The Consumer Financial Protection Bureau, in conjunction with 11 different state attorneys general and regulators yesterday filed suit against Prehired, a vocational training program, for violating the Fair Debt Collection Practices Act among other laws.
A copy of the complaint, filed in the Bankruptcy Court for the District of Delaware, can be accessed by clicking here.
Prehired operated a 12-week course the claimed it would prepare students for entry-level positions as software dales development representatives. It drove applicants to sign “income-share” loans to finance the cost of the program and represented that individuals would pay nothing until they obtained a “high-paying” job. The company allegedly buried the terms of repayment — consumers would be required to pay whether they got a job or not — and increased the minimum monthly payments unilaterally. When individuals wouldn’t pay, the company was accused of filing collection lawsuits in jurisdictions far from where the consumers lived.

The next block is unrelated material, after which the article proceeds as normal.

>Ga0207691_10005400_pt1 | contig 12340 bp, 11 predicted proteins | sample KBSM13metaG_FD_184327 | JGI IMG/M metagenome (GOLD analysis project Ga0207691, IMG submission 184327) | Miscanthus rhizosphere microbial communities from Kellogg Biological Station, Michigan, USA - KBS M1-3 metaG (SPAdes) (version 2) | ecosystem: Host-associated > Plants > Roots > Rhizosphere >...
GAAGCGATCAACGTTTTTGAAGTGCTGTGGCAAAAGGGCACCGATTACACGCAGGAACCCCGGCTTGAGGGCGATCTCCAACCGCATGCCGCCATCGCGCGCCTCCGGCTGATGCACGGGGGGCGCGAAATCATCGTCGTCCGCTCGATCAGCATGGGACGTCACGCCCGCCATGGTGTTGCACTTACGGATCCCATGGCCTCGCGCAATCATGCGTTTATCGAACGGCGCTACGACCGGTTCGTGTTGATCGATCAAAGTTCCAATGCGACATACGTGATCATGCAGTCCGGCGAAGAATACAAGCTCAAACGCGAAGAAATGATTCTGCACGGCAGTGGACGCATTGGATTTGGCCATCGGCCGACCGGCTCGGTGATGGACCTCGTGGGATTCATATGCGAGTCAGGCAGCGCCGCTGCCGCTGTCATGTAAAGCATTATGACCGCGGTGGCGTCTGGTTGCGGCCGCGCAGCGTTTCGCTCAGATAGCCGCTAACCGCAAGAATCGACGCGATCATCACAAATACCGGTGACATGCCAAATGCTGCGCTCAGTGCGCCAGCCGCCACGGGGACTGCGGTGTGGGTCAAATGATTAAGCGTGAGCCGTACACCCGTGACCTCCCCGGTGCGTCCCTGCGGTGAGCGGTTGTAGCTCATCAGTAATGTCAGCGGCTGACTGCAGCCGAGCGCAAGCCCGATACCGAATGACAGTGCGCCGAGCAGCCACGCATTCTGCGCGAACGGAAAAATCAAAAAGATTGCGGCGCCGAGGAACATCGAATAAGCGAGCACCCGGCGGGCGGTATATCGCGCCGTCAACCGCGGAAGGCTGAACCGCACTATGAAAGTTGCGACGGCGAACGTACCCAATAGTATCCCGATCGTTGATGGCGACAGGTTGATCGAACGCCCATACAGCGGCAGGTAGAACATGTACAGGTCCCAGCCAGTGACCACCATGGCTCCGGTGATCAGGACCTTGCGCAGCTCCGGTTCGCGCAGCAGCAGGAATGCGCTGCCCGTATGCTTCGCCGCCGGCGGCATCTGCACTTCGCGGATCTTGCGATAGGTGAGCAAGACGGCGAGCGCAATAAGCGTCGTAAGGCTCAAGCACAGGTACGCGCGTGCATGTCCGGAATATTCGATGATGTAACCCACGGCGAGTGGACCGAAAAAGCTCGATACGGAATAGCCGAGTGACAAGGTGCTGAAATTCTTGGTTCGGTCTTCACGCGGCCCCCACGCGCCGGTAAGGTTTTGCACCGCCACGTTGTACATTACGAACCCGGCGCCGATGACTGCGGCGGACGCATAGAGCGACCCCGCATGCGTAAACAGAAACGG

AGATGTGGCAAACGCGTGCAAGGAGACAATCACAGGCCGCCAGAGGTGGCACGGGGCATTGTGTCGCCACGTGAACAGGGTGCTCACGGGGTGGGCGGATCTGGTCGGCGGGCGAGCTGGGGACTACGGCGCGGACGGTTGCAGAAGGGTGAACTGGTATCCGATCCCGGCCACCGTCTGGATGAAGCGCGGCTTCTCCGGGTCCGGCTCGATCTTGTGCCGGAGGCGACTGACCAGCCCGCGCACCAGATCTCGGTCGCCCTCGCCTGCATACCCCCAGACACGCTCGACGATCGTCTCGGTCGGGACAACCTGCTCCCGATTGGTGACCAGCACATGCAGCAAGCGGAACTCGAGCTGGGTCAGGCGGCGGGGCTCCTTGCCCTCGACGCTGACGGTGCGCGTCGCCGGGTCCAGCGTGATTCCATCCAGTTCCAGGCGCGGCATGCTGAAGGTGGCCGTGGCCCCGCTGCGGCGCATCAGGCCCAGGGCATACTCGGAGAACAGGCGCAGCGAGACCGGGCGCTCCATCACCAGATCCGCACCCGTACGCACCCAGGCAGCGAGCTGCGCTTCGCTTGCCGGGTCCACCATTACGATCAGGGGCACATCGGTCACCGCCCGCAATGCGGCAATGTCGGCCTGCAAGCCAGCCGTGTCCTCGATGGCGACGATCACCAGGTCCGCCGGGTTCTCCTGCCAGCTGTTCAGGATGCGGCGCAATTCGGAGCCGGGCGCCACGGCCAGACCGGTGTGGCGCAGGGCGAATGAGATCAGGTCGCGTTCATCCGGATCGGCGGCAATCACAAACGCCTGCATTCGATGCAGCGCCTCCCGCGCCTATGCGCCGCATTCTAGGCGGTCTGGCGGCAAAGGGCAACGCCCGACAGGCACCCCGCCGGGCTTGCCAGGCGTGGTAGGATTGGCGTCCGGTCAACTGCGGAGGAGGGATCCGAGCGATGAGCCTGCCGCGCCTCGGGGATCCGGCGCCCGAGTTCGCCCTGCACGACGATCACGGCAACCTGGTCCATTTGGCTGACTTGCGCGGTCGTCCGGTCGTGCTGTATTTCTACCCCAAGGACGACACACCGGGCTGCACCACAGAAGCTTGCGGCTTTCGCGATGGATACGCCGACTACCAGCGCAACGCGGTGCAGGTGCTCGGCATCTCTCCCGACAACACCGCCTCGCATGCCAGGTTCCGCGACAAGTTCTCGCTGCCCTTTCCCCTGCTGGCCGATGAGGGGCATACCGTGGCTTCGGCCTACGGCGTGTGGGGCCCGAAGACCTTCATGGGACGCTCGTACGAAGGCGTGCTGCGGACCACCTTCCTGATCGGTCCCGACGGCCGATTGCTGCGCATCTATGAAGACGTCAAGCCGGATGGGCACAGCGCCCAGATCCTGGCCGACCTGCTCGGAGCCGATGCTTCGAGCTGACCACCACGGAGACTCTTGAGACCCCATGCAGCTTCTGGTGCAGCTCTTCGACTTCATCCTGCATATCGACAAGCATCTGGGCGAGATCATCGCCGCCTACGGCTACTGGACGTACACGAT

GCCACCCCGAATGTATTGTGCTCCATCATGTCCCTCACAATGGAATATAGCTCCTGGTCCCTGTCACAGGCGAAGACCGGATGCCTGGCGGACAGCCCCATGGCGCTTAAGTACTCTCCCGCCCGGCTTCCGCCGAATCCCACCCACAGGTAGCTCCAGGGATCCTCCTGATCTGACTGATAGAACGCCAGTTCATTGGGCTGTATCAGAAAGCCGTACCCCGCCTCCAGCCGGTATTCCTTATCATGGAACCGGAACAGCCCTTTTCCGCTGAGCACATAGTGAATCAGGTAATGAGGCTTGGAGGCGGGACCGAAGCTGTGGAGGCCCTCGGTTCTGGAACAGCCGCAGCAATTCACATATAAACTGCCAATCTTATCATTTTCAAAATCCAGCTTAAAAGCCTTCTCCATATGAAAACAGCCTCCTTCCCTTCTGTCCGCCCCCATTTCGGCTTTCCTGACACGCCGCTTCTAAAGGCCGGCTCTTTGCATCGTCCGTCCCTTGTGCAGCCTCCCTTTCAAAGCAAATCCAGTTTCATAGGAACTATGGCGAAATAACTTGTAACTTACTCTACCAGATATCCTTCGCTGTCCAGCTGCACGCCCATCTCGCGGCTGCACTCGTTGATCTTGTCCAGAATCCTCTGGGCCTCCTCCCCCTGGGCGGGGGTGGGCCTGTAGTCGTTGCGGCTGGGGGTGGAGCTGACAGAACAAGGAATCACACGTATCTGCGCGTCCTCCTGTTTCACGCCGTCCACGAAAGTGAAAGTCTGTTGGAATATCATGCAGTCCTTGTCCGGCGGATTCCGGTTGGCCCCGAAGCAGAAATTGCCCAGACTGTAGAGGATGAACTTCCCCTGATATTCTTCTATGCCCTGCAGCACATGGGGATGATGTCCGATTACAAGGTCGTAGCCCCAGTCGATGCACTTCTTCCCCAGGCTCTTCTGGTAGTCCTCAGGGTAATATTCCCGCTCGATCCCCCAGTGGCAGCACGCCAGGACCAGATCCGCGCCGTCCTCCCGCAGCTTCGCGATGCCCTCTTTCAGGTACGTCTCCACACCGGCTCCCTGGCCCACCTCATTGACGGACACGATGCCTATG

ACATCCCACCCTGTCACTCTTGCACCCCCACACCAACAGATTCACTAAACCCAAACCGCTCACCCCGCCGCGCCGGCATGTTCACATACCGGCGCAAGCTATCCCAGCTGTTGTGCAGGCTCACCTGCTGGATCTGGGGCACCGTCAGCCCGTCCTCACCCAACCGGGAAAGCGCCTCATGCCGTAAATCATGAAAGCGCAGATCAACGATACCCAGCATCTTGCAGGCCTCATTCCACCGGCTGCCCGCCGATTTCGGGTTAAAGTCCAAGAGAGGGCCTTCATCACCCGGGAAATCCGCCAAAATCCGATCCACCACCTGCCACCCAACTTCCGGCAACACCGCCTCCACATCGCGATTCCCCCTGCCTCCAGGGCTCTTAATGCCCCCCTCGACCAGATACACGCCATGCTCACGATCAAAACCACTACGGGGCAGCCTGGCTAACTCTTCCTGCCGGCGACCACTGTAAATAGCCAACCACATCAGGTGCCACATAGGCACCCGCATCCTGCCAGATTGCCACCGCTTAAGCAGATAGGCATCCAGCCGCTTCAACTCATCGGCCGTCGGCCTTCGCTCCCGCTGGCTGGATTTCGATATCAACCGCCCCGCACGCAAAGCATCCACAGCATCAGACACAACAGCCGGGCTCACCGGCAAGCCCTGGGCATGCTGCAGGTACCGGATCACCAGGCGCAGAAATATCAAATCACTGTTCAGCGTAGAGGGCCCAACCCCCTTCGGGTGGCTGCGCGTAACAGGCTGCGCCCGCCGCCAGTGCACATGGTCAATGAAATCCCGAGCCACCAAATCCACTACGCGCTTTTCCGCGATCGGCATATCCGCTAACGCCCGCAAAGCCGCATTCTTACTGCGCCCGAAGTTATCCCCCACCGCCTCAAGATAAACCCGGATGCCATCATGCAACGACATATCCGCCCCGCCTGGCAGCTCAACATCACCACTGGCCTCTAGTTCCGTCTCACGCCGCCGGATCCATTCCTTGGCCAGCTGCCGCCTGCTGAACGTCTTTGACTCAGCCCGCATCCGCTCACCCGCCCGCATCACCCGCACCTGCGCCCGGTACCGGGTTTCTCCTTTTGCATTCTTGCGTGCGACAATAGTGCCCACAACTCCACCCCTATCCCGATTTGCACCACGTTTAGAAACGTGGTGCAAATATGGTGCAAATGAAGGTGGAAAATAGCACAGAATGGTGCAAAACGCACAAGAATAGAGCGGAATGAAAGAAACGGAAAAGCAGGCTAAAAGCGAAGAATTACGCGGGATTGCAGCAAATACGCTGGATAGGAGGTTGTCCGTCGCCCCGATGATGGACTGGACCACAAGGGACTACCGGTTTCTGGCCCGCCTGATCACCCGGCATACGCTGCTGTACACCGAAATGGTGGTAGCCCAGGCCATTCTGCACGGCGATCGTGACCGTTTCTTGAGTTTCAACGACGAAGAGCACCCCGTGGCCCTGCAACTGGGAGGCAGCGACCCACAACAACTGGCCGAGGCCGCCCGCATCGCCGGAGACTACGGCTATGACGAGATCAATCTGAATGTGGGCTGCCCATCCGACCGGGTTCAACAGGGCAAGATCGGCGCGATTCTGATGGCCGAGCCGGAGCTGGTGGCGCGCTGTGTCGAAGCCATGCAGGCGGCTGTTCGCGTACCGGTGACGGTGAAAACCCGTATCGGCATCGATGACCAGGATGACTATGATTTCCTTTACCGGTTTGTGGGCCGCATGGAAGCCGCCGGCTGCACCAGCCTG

When the company’s debt collection practices came under scrutiny from state regulators, it changed the terms of its contracts with consumers to force arbitration. Before and after filing collection lawsuits, the company was accused of inducing customers to sign settlement agreements that were put forth as being beneficial to consumers, when, in reality, the agreements released any claims that consumers had against the company and converted the loans into obligations to make recurring monthly payments for several years.
“Prehired falsely pitched its purported training program as a risk-free investment, but instead often saddled its students with debt,” said CFPB Director Rohit Chopra, in a statement. “The CFPB is joining with the states to void these loans obtained through illegal student lending practices.”
AGs from Washington, Oregon, Delaware, Minnesota, Illinois, Wisconsin, Massachusetts, North Carolina, South Carolina, and Virginia joined the action, along with California’s Department of Financial Protection and Innovation.